First Editions Above and Beyond rose is a large-flowered climber that is expected to make its debut in 2020. Orange flower buds open in prolific clusters of five or more apricot-coloured semi-double to double flowers. It is said to have zone 3 cold hardiness and grows to a mature height of three metres. Currently Above and Beyond is being tested at Jeffries Nurseries shrub trials. Bell says it was planted in 2017 and survived the winter well. It will be evaluated for two more winters.
Next spring, Bell is planning to make available a limited quantity of Rugelda, a hybrid rugosa bred in 1989 by the renowned German rose-breeding family W. Kordes and Sons. Red buds open to fragrant, double yellow blooms that have pink edges. The glossy, dark green leaves are disease-resistant. Rugelda is from the acclaimed Pavement series. A recurrent bloomer, it remains to be seen whether Rugelda is fully hardy to our harsh climate. Plant it in a protected location and ensure plenty of snow cover or grow it as a single-season container plant to add fragrance and beauty to your patio.
Ketchup and Mustard rose is an outrageously beautiful floribunda rose with large, bright red petals with mustard yellow undersides. I saw it this summer for the first time in a St. Vital garden, where it was grown as a tree form in a patio pot. It bloomed non-stop until the first frost but is not hardy to our zone.
The Julia Child rose is a golden floribunda rose that is a favourite at Oakridge Garden Centre in Steinbach. Each year, co-owner Erna Wiebe grows about 300 decorative tea-roses in patio pots. "We sell more Julia Child roses than any other variety," Wiebe says. "Julia Child is so prolific — 150 to 200 blooms easily on a single plant during the growing season and it never has a spot of disease."
Although Julia Child is hardy between zone 4 and zone 5, Wiebe says that it is possible to overwinter this tender hybrid tea tree rose by laying it down on its side in a protected location. Cover with flax straw and ensure adequate snow cover. In spring, Wiebe recommends pruning the flowering stems about 25 to 30 cm from the graft located at the top of the trunk. Leave five or six canes.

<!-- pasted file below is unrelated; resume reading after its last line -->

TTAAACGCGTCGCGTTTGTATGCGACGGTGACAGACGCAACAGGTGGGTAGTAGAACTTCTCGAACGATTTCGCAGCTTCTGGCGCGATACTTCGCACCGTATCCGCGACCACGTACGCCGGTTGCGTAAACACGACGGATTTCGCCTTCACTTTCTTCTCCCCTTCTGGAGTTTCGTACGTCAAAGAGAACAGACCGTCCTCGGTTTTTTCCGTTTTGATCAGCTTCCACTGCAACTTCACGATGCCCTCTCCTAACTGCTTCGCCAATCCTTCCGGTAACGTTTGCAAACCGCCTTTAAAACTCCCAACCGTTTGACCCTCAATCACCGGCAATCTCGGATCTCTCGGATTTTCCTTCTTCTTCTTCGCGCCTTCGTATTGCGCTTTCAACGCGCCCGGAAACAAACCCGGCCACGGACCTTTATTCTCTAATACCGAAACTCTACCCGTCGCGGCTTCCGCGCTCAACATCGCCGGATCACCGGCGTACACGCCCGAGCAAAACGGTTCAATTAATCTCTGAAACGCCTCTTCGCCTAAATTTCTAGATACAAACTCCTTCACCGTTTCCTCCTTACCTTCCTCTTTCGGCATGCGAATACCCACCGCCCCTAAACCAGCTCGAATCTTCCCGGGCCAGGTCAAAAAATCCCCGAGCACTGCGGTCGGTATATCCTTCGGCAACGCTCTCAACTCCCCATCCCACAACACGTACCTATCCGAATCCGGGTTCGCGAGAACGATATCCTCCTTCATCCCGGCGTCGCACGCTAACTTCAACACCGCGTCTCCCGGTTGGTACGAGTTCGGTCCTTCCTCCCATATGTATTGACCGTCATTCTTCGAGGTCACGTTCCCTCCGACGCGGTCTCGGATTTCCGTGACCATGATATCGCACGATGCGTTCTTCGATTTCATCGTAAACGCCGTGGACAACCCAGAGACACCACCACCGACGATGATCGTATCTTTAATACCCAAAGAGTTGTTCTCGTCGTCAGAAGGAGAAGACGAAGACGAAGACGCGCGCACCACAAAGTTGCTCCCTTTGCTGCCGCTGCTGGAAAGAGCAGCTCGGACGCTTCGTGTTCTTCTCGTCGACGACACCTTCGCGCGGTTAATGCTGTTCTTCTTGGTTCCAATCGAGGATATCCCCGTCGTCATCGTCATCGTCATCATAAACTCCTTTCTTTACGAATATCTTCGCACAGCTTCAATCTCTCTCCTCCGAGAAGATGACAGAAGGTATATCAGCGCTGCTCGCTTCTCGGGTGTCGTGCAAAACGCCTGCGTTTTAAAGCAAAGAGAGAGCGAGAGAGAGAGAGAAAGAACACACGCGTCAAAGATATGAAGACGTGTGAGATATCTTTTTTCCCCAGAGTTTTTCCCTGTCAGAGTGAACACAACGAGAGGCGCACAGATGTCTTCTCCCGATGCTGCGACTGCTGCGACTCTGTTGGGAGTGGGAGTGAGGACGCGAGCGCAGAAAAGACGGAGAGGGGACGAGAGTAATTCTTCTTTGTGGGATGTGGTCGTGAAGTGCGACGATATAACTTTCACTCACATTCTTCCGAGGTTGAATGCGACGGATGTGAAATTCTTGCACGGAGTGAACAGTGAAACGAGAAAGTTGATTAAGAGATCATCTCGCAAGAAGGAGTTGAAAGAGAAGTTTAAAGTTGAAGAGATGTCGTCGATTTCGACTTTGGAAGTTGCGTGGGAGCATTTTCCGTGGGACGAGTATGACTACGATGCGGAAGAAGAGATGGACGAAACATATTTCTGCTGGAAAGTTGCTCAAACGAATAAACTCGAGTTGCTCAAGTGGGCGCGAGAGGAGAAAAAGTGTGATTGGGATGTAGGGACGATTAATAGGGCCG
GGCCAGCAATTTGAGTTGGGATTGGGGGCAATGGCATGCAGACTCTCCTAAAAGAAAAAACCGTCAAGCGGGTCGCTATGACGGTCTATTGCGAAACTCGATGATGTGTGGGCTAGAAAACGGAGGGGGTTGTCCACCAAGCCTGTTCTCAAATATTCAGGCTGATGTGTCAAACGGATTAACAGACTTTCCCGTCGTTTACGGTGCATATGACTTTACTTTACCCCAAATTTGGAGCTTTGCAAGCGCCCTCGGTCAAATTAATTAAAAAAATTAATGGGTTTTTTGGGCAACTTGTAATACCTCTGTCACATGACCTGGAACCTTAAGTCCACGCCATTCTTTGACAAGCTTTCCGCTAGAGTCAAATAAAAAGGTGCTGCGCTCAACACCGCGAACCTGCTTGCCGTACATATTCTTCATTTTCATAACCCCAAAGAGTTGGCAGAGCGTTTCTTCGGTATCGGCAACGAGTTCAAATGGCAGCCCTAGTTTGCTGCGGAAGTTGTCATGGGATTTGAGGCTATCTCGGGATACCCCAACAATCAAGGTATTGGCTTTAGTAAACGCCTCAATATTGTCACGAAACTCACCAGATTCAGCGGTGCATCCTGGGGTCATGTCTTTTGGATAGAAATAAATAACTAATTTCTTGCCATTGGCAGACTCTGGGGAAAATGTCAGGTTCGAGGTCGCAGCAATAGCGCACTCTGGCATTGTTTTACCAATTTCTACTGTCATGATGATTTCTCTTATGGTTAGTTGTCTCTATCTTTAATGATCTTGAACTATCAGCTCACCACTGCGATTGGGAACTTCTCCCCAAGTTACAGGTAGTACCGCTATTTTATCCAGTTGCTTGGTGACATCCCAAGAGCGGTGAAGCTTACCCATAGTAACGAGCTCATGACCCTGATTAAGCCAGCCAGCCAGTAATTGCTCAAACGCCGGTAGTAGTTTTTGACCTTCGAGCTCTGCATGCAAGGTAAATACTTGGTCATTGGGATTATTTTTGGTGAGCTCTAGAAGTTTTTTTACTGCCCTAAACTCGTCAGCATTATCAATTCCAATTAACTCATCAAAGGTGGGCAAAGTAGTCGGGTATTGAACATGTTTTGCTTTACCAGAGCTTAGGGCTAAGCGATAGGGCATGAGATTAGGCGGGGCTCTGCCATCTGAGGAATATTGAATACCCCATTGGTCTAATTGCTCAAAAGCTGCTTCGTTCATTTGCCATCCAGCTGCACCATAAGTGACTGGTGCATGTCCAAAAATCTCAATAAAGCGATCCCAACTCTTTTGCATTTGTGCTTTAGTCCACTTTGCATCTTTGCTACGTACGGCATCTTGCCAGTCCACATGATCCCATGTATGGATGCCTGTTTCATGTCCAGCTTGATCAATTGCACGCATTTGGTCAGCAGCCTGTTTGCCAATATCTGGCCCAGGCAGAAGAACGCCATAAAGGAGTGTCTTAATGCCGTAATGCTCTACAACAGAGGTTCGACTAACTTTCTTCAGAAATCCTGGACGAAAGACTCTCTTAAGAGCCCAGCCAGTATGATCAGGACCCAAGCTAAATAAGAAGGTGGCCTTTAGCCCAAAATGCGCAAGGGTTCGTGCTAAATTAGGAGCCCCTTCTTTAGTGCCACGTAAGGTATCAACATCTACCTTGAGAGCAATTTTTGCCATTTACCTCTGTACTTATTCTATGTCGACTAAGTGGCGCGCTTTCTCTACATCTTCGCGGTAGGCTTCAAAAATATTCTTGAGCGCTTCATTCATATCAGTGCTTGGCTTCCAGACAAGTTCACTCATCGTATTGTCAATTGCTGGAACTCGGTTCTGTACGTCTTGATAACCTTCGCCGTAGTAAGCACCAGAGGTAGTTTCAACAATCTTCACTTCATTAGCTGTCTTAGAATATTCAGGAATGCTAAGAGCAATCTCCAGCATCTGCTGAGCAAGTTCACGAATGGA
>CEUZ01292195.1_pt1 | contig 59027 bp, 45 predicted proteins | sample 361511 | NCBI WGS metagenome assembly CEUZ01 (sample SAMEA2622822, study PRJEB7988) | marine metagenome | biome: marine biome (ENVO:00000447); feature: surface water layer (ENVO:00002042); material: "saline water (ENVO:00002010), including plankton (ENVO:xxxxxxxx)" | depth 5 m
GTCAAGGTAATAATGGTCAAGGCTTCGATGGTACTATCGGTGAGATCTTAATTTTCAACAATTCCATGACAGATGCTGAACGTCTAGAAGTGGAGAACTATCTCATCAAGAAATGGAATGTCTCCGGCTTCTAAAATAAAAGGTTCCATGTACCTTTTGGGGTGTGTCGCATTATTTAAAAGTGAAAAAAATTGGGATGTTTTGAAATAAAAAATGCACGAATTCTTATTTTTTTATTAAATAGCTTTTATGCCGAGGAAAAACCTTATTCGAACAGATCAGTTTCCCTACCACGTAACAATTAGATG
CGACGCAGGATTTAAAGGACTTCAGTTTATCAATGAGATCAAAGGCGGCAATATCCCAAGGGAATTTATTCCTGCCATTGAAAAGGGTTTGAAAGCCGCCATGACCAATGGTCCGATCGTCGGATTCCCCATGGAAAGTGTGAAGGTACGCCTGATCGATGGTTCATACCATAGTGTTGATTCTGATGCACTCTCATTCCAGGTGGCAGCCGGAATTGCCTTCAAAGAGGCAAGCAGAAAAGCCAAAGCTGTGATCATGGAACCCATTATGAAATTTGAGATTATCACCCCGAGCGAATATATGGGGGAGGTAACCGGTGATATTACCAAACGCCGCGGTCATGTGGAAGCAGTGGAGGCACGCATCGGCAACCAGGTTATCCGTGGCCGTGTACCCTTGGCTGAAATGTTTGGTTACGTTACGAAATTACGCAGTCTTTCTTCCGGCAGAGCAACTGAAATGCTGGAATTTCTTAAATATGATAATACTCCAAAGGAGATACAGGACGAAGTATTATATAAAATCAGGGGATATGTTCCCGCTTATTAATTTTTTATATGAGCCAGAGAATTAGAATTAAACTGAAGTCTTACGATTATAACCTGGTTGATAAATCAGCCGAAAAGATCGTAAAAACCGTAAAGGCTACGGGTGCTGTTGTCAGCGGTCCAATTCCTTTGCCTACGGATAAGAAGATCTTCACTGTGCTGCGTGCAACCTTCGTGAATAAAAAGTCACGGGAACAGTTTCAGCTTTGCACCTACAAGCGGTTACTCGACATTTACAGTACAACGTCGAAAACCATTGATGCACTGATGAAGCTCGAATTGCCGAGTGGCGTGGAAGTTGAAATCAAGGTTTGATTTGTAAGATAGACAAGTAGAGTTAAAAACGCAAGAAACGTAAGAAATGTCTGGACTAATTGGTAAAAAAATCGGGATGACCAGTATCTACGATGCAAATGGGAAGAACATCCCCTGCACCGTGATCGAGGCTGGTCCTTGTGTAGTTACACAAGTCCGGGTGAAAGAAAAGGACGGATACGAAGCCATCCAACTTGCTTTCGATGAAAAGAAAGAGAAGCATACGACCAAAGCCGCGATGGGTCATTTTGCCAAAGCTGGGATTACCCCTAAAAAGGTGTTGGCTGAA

The Butchart Gardens in Victoria, B.C., is internationally renowned for its roses. In July, the gardens received an Award of Excellence from the World Federation of Rose Societies. John Hill, supervisor of the rose garden for the past 26 years, has seen interest in growing roses rise and fall over the years. New breeding of disease-resistant roses as well as the availability of floriferous patio roses is creating renewed interest, he says.
"The first thing that we do when we prepare roses for the winter," Hill says, "is to lower the canes down to a uniform height during the first week in November." This prevents the canes from being whipped around in the wind or broken under the weight of snow.
Incredibly, it is an annual practice every November to pluck off by hand all of the leaves on the nearly 3,000 roses at Butchart Gardens, one by one. This activity takes 10 gardeners approximately eight days, Hill says. The plucked leaves are disposed of and not composted. "The reason for this is to remove any leaves that could be harbouring disease spores of black spot, downy mildew or powdery mildew that would otherwise overwinter in the rose beds," Hill says.
"Removing the leaves gives the rose garden a clean look throughout the winter," he says. This extraordinary proactive measure has resulted in a significant reduction in the diseases that are often associated with roses.
Why not give this a try or, at least, plan to grow more roses.